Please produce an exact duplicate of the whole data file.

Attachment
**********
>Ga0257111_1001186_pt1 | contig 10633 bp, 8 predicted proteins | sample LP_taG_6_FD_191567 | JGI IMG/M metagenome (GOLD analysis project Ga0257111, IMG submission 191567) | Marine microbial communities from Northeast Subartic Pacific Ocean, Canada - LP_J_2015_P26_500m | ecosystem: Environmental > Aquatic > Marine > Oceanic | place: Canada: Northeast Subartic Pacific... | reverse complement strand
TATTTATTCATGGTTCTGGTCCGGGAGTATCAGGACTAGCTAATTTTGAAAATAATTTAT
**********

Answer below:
>Ga0257111_1001186_pt1 | contig 10633 bp, 8 predicted proteins | sample LP_taG_6_FD_191567 | JGI IMG/M metagenome (GOLD analysis project Ga0257111, IMG submission 191567) | Marine microbial communities from Northeast Subartic Pacific Ocean, Canada - LP_J_2015_P26_500m | ecosystem: Environmental > Aquatic > Marine > Oceanic | place: Canada: Northeast Subartic Pacific... | reverse complement strand
TATTTATTCATGGTTCTGGTCCGGGAGTATCAGGACTAGCTAATTTTGAAAATAATTTAT